Saturday, August 23, 2014

Shark Week: I Survived the Shark Attacks of 1916!

When my dad got his BA back in the 70s,
he was probably imagining that one day
he'd have a daughter who'd have to
free-hand a large shark.
This Spring, Sara at YA Librarian Tales and me both had the same idea for a summer program: playing into the wild success of the I Survived series by Lauren Tarshis at our libraries! We had a discussion on Twitter about it that many librarians joined, including the kid-culture-programming maven Angie at Fat Girl Reading. The conundrum: Which book could I feature that meets this criteria: 1) is exciting, and  2) will not bum out everyone attending, especially the adults.

The three that were definitely out for me right away were The Attacks on September 11, 2001, Hurricane Katrina, 2005, and The Battle of Gettysburg, 1863. After a pretty rousing discussion on Twitter, Sarah and I came to the same decision: to tackle The Shark Attacks of 1916. If anything, my decision was dependent on 2 factors here: 1) sharks are cool, and it is super-interesting that they were once thought to be as docile as a bunny rabbit; and 2) the death count was relatively low, so the chances that someone in attendance would say that a family member died in these incidents was slim, nationally.

Thursday, August 07, 2014

P.U.F.F.IN Library Lab: Light Painting!


The first PUFFIN Library Lab in July was the brainchild of my LPL colleague Lindsay. It was a cross-department program, and she rocked it!

You know what? I'll just let her tell it. I'll even let her call me by my legal name because what type of jerk changes their first name when they get married for Internet purposes and doesn't tell anyone IRL about it. I mean, honestly. I'm the worst. --Bryce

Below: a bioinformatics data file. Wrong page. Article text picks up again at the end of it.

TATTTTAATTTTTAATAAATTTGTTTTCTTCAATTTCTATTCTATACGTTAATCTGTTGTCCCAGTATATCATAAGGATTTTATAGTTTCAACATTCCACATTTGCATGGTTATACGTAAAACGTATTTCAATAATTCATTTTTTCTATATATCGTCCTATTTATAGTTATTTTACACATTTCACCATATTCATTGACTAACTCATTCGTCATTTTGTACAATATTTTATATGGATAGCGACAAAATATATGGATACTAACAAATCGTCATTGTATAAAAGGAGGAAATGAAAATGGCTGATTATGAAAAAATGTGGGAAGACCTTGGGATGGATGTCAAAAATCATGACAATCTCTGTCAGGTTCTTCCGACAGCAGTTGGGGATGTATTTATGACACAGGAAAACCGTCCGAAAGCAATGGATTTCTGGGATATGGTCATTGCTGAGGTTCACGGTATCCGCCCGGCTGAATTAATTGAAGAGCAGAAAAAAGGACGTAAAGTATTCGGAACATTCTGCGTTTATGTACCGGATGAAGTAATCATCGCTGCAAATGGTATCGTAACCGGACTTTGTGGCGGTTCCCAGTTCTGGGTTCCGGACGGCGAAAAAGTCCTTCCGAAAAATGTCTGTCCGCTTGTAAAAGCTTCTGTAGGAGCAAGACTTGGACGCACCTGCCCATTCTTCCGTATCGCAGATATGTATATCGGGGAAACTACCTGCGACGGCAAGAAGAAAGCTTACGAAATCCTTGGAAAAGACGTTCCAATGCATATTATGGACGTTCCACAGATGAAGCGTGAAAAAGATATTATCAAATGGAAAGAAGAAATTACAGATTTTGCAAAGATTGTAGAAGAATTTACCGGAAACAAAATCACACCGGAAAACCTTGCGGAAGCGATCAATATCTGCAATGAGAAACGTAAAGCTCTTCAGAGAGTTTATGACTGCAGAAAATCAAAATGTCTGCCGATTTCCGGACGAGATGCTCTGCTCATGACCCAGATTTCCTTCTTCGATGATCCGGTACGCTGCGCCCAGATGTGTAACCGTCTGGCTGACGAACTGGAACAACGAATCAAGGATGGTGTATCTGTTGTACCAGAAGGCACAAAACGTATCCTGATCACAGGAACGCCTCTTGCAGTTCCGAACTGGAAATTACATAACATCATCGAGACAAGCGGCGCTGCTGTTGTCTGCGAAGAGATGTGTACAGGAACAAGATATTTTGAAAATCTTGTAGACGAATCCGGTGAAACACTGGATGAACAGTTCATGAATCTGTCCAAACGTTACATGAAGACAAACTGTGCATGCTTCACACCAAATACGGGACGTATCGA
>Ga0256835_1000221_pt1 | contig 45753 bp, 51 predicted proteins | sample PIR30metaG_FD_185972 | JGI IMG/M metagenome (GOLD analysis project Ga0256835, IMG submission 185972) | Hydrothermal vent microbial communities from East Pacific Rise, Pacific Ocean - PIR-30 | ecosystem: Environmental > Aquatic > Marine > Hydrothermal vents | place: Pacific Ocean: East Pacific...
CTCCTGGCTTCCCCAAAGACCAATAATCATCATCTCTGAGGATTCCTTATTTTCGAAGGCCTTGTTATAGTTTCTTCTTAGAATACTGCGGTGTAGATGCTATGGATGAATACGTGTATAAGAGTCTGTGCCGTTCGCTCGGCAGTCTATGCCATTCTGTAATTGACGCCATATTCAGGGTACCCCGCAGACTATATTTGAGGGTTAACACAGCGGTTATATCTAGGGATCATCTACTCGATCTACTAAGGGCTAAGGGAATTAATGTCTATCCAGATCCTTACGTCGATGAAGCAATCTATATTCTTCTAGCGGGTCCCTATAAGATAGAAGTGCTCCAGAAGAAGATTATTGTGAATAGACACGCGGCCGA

Hi, everybody! Lindsay the Technology Librarian, here. Last month, Sara and I ran a super fun light painting program for elementary school aged kids. I first learned about light painting at an ILEAD conference last year, where I saw a couple of librarians testing it out. The idea percolated in the back of my head until Sara invited me to join the Fizz Boom Read fun this summer. As a kid, what could be more fun than standing around in a dark room waving flashlights around while your picture is taken? Sara agreed, and the fun began.

This might be a good time to point out that I've really mostly worked with adults over the past 7 years. I teach adult computer classes and do adult Reference. Suffice it to say, I was pretty nervous about this program. Does anybody else out there get the jitters when challenged to work with an age group outside of your comfort zone? Here’s what worked for me: rehearsing the general flow of what I wanted to say, being prepared for different levels of learning, and just owning what makes me, me. (A potential fourth: making sure any tech equipment works!) The first two can take some time and thought. The 3rd one has taken me years and is still a work in progress. So what if I stumble over words sometimes or crack lame jokes about cats during classes? That’s me. I’m human. Adults seem to take it in stride, so I told myself kids would too. And if all else fails? I pretend I’m super-outgoing Lindsay and not binge-watch-Star-Trek-on-Friday-nights Lindsay. What do you all do to ease your nerves?

I shouldn’t have worried so much; the program was a blast! 

Monday, August 04, 2014

PUFFIN Library Lab: Sasquatch Escape!

Basically one of my favorite movies of all time.
This summer, we decided to work WITH at least one of the many groups that visit our library each week to help make the experience more positive and delay/prevent teacher burn-out. One local group was known for coming into the library for one hour, then bringing in a second group for another hour, sometimes with the same teachers. Needless to say, eventually during the summer the kids would run out of favorite books to read, and teachers would get sick of helping their students make good choices.

To fill a pretty big need the size of everyone's sanity, P.U.F.F.IN Library Lab (Pop Up Free Fun IN the Library) was born. One program done twice every Tuesday (one for each group that visited), the topic of which announced to the public day-of over Facebook. And damn, did it work out well!